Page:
As part of my vision rehab evaluation with patient I always ask about motion sensitivity (or car sickness). The answer can give cues to the functioning of the ambient (magnocellular)visual system.
What is motion sickness?
The semicircular canals within the ears (vestibular system) tell the body that it is motion. The magnocellular visual pathway also “confirms” this motion as movement is observed. But when the system is less aware of magnocellular output (such when one is reading or playing a game in the car) then the vestibular and the magnocellular system get different information. When this happens nausea and rest follow.
The magnocellular system
The magnocellular system is responsible for visual input that affects gait, posture and balance. It also helps us track during reading as it gives the brain the ability to see the line peripherally as the eyes focus on the words being read. There was some discussion that magnocellular problems were associated with dyslexia as well.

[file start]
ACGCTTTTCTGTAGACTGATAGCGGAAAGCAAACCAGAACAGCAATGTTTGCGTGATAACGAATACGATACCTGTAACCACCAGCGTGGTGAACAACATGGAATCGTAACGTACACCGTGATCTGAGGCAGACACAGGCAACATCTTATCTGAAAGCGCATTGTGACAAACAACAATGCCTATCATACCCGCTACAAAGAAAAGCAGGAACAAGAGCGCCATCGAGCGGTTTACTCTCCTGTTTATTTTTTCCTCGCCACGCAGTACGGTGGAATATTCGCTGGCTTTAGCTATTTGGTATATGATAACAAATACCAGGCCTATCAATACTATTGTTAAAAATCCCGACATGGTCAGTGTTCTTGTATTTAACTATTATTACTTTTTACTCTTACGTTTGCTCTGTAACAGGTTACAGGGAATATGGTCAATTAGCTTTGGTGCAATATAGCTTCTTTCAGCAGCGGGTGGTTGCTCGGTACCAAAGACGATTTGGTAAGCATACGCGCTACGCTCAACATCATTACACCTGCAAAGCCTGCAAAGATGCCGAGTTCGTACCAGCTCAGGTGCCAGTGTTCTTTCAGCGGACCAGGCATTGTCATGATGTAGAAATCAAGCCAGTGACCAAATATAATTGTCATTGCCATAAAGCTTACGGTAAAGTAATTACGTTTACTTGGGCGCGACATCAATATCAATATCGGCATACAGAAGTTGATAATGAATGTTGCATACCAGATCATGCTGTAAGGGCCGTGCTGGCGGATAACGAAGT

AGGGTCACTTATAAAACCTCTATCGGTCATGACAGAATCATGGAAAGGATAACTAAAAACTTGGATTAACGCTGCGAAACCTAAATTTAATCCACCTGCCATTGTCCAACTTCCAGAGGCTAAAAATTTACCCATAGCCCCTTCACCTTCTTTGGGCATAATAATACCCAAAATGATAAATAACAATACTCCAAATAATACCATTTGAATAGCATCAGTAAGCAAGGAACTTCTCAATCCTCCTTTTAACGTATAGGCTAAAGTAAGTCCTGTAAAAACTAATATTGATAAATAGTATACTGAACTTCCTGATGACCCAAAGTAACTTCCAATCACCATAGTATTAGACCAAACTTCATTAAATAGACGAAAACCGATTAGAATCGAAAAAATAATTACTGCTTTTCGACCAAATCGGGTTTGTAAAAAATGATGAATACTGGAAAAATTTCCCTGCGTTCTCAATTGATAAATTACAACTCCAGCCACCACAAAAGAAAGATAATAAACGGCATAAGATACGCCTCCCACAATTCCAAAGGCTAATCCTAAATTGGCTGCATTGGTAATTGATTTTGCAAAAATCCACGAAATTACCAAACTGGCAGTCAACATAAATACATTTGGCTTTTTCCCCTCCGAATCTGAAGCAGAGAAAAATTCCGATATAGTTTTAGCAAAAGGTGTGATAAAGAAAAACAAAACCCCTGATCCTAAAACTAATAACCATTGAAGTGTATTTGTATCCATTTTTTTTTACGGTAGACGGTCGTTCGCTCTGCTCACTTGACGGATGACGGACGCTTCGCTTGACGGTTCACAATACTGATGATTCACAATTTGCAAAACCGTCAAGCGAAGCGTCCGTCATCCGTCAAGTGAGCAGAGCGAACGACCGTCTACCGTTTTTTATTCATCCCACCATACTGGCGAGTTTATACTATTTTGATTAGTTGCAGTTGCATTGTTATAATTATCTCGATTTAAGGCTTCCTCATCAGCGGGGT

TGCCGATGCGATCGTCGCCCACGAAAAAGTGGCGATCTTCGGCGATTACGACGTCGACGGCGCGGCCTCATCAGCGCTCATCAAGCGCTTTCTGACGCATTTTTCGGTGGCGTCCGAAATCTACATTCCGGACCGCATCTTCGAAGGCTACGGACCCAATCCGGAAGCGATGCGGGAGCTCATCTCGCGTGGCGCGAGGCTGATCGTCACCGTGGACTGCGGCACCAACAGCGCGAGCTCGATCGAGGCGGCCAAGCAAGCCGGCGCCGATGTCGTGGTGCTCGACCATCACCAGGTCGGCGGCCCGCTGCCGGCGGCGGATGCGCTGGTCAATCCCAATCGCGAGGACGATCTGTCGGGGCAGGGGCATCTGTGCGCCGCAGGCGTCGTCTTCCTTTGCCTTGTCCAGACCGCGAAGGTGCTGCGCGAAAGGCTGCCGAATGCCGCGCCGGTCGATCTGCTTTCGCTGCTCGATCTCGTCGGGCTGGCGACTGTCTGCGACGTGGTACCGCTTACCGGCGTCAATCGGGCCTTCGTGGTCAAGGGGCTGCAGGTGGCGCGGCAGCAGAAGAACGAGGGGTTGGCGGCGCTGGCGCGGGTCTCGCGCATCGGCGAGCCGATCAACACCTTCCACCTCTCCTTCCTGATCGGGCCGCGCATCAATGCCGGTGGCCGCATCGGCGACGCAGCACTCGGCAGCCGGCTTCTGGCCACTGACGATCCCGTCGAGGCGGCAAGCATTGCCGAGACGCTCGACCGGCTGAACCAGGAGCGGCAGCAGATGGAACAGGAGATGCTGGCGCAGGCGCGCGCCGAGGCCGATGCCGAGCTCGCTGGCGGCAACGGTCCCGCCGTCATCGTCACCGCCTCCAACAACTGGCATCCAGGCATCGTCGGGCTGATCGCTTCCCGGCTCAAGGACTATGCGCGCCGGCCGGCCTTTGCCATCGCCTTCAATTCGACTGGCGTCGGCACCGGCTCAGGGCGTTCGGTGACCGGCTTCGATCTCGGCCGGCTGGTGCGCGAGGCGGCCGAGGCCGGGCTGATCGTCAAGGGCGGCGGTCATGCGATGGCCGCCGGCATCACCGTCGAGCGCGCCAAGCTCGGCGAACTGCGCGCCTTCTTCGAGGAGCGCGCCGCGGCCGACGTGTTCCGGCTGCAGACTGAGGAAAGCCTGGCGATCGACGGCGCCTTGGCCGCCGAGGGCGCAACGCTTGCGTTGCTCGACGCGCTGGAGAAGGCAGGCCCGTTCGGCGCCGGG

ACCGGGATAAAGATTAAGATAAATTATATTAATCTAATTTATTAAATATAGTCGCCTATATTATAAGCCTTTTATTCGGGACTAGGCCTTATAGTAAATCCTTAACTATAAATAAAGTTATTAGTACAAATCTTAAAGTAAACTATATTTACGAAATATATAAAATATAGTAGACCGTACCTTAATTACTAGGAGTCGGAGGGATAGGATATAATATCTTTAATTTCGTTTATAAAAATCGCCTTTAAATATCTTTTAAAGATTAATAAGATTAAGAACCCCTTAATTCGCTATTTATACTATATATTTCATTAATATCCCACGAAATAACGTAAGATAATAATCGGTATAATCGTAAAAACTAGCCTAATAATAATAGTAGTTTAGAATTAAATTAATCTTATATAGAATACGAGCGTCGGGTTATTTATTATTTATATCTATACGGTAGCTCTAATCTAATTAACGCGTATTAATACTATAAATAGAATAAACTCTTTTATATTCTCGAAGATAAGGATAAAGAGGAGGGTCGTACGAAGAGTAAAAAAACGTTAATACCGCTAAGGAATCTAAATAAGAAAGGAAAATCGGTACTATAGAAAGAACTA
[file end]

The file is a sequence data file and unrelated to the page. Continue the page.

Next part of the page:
Treating the Magnocellular system
To improve magnocellular input, we do activities on a balance board while performing visual scanning tasks that emphasize keeping the head still and maintaining balance as targets are toughed. I will have patient do this while wearing glasses with binasal occlusion or base up or down prism depending on posture. This can also be helpful with idiopathic toe walking.
More recently, motion coherence tests have been developed which help to quantify magnocellular function. In these computer based tests, dot move randomly and the patient must decide which direction most of the dots are moving. Devices like the Neuro-tracker also work on magnocellular function.
Using the system as tool
The magnocellular system can be a powerful tool in improving posture and balance. The altered visual input quickly re-aligns posture without cueing and makes use of the brain natural ability.